Wisdom of the Saints about Jesus Christ (part 8)

“In the beginning was the Word and the Word was with God, and the Word was God. He was in the beginning with God. All things came to be through him, and without him nothing came to be. What came to be through him was life, and this life was the light of the human race; the light shines in the darkness, and the darkness has not overcome it.” St. John the Apostle and Evangelist (1st century)

“There certainly was not a time when God was not the Father…[The Son] being the brightness of eternal Light, He Himself also is absolutely eternal. For since light is always in existence, it is manifest that its brightness also exists, because light is perceived to exist from the fact that it shines, and it is impossible that light should not shine…Since, therefore, the Father is eternal, the Son also is eternal, Light of Light. For where there is the begetter, there is also the offspring. And if there is no offspring, how and of what can He be the begetter? But both are, and always are.” St. Dionysius of Alexandria (2nd-3rd centuries)

“The Word, Who in the beginning bestowed on us life as Creator when He formed us, taught us to live well when He appeared as our Teacher; that as God He might afterwards conduct us to the life which never ends.” St. Clement of Alexandria (2nd-3rd centuries)

We assert that the Son is naturally and essentially the Son of the Father, of the same substance with Him, His Only-begotten Wisdom, the true and only Word of God; that He was not made nor created, but begotten of one substance with the Father. Therefore, we say that He is true God, being of one substance with God the Father…The Son is the representation of the Person of the Father. He is Light of Light…He always was, and is, and never was not; for the Word and Wisdom of the Father must certainly be eternal as well as the Father.” St. Athanasius (3rd-4th centuries, Doctor of the Church)

“Christ prays for us, prays in us, is prayed to by us. He prays for us as our Priest; He prays in us as our Head, is prayed to by us as our God. We therefore recognize our voice in Him and His in us.” St. Augustine of Hippo (4th-5th centuries, Doctor of the Church)

“Darkness of the ancient night has yielded to true light. Christian people are invited to the wealth of paradise, and the way has been thrown open to all believers for returning to their lost paradise.” Pope St. Leo the Great (4th-5th centuries, Doctor of the Church)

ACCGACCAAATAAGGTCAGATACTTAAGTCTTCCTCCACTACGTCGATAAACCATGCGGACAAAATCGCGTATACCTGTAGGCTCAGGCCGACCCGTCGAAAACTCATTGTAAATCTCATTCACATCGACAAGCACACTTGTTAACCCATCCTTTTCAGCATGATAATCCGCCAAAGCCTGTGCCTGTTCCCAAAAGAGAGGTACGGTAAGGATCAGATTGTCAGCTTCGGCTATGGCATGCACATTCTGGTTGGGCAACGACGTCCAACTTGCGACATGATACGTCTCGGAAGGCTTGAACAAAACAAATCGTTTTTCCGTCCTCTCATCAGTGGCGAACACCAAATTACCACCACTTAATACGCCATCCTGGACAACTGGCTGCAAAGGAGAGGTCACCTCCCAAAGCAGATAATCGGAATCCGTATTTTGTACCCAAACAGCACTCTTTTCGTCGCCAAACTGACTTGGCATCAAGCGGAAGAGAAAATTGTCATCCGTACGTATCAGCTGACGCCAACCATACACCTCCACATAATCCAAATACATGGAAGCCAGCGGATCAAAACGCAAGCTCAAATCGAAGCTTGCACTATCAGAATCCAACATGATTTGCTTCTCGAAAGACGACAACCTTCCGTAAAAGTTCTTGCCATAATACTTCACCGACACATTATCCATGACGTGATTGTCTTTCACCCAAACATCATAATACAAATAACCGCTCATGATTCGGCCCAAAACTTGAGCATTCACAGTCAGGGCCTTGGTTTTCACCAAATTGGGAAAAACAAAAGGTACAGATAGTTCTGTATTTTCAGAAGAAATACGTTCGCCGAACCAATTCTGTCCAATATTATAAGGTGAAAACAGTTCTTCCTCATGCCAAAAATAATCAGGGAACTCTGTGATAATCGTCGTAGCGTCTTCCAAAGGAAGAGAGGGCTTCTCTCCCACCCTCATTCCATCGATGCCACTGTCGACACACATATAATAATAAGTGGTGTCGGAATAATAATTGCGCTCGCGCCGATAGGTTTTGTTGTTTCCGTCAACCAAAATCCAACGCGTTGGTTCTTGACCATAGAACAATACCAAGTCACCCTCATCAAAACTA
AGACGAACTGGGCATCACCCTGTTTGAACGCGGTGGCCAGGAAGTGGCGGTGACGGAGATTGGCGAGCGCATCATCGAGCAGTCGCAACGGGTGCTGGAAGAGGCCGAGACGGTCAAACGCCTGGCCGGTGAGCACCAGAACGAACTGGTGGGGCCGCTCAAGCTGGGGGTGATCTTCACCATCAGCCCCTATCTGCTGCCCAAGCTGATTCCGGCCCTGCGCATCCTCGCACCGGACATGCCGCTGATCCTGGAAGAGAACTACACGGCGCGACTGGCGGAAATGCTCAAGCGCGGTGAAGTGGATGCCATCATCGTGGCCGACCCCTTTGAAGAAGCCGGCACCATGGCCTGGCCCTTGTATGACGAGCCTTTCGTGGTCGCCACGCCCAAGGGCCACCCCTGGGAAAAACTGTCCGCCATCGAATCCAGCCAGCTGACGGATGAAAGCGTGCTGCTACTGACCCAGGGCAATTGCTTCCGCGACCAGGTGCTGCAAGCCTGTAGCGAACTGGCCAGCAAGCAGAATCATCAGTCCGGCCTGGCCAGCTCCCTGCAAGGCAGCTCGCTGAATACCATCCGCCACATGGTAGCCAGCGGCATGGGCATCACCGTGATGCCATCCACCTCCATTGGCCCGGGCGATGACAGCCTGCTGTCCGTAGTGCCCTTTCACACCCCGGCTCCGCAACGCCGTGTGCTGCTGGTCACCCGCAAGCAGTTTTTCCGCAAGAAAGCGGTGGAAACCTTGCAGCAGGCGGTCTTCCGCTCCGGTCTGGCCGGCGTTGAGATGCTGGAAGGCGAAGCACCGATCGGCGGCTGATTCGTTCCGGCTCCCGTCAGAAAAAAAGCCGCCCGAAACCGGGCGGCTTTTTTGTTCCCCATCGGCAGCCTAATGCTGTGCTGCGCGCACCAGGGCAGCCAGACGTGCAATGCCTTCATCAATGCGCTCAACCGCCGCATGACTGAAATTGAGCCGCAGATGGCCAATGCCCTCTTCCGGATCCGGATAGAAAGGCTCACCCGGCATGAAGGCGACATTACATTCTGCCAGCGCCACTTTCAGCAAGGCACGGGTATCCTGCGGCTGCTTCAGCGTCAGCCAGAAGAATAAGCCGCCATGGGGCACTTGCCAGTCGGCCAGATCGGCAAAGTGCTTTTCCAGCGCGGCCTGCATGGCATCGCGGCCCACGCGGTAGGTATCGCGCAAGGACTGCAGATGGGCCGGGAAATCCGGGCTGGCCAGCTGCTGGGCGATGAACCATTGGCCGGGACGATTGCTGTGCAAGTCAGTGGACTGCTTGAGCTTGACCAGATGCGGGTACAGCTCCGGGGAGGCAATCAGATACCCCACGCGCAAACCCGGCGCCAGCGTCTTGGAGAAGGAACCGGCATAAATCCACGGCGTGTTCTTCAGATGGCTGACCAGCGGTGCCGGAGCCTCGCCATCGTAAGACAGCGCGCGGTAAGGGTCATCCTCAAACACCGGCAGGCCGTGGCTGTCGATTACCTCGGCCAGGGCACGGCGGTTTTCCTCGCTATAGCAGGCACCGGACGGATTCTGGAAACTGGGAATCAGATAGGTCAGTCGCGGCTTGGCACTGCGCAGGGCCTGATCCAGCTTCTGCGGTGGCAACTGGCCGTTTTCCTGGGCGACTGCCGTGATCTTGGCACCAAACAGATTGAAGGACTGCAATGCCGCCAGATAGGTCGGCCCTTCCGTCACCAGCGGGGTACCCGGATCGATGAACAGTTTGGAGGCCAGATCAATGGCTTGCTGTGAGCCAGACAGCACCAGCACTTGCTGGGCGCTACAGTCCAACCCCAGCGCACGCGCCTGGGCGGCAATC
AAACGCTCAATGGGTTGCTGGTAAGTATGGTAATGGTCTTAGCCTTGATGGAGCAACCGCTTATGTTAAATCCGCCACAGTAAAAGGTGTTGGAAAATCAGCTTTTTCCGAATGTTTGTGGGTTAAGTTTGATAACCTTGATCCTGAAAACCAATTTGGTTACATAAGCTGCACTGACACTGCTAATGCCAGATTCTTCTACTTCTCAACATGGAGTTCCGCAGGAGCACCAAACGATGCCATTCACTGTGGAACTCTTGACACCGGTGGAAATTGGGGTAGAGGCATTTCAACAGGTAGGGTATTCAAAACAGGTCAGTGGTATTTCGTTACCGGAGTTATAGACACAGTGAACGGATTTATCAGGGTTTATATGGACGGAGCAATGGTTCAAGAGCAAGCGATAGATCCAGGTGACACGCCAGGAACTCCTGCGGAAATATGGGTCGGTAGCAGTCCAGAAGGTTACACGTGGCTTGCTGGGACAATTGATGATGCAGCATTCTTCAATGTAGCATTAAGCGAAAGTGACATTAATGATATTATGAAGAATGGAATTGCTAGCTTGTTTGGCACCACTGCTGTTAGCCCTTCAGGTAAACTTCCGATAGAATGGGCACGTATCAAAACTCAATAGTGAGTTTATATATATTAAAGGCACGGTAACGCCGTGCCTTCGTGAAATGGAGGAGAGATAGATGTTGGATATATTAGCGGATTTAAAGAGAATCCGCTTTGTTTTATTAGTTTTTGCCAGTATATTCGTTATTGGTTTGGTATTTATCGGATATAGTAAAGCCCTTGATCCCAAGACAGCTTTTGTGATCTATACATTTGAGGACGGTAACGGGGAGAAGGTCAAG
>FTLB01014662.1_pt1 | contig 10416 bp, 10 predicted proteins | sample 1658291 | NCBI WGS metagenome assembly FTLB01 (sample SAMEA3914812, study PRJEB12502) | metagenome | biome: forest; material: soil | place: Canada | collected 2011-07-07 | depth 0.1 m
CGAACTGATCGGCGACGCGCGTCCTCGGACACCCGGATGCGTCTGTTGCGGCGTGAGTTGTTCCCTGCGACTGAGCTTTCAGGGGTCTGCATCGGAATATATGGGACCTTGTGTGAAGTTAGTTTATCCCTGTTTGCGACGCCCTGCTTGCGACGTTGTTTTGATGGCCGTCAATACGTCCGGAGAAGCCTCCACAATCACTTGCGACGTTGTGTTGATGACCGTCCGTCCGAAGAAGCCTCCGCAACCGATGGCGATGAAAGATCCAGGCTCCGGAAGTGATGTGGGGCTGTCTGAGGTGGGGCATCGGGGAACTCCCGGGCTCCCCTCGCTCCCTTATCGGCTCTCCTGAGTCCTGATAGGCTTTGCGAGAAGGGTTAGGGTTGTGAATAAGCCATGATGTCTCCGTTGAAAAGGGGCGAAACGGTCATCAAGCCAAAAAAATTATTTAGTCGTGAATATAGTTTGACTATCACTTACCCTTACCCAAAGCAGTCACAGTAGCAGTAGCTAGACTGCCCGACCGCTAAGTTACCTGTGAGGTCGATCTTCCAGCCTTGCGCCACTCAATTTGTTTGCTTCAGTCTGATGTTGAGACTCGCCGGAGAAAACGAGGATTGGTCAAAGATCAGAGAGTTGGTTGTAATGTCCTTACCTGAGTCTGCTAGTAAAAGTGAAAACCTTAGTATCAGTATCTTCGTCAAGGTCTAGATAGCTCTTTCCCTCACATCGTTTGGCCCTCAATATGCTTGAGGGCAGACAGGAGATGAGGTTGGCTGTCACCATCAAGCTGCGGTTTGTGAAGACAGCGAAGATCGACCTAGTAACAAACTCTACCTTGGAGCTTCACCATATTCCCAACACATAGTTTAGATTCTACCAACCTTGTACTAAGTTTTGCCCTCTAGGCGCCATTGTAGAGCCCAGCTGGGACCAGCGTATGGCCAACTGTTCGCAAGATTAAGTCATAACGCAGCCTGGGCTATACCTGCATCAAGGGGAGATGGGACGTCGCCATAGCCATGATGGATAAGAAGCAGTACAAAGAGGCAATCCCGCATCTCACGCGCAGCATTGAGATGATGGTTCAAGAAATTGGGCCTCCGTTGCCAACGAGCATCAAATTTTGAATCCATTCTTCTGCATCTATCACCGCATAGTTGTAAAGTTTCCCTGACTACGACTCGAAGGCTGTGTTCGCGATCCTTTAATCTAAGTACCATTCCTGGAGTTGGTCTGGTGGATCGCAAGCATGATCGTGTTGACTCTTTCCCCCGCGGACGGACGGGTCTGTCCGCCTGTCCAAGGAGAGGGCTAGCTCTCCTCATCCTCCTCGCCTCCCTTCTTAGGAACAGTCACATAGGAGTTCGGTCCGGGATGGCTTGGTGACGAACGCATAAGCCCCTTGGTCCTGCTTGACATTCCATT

“So strong was this love…and so constant, that neither the devil nor anyone else could dampen its perseverance. It was not dampened by the wrongs people did Him then, nor is it dampened by the wrongs we do Him now. It is not dampened by our ingratitude or theirs, or by the devil’s either. For we cannot by our maltreatment keep Him from loving us or make Him forsake His obedience to His eternal Father…This gentle loving Word, God’s only-begotten Son, by His steady perseverance revealed to us the eternal Father’s will and sweet truth. His will is that we be made holy. This is the truth, and for this destiny God created us…I want you to contemplate the overflowing depths of His charity in choosing to stoop down to our humanity, because our sin had blinded us and made us ignorant of this sweet truth and gentle will of His! Oh wretched pride! How ashamed we should be to be proud while God is humbled, and has given us the Word clothed and veiled in our humanity!” St. Catherine of Siena (14th century, Doctor of the Church)

“But what still more evinces the depth of the divine love towards the human race is, that the Son of God should come in search of him, whilst man was fleeing away from Him…Thus God came from heaven to arrest, as it were, ungrateful man in his flight from Him. It is as if He had said, ‘O man! Behold, it is nothing but the love of thee that has brought Me on earth to seek after thee. Why wilt thou flee from Me? Stay with Me, love Me; do not avoid Me, for I greatly love thee.’” St. Alphonsus Liguori (18th century, Doctor of the Church)

“The price [He] paid was nothing short of the whole treasure of His blood, poured forth to the last drop from His veins and Sacred Heart. He shed His whole life for us; He left Himself empty of His all. He left His throne on high; He gave up His home on earth; He parted with His Mother, He gave His strength and His toil, He gave His body and soul, He offered up His passion, His crucifixion, and His death, that man should not be bought for nothing.” St. John Henry Newman (19th century)

“When God with His divine nature came down to this world and took upon Himself the human nature from the womb of His Blessed Mother, He took upon Himself an instrument. Once God took upon Himself our human nature, He could act in our name. And every one of the actions of that human nature would have an infinite value. Not a sigh, a word, a tear, a step of that human nature was inseparable from the Person of God. That is why one breath of God-made-man would have been enough to have redeemed the world. Why? Because it was the breath of God, and therefore had an infinite value. Why then did God suffer so much when He took upon Himself our human nature? God’s love knows no limits. The only way to prove perfect love is by surrender of all that one has in oneself. God took upon Himself our human nature, and He said that He loved us unto the end, even to death.” Ven. Fulton Sheen (19th-20th centuries)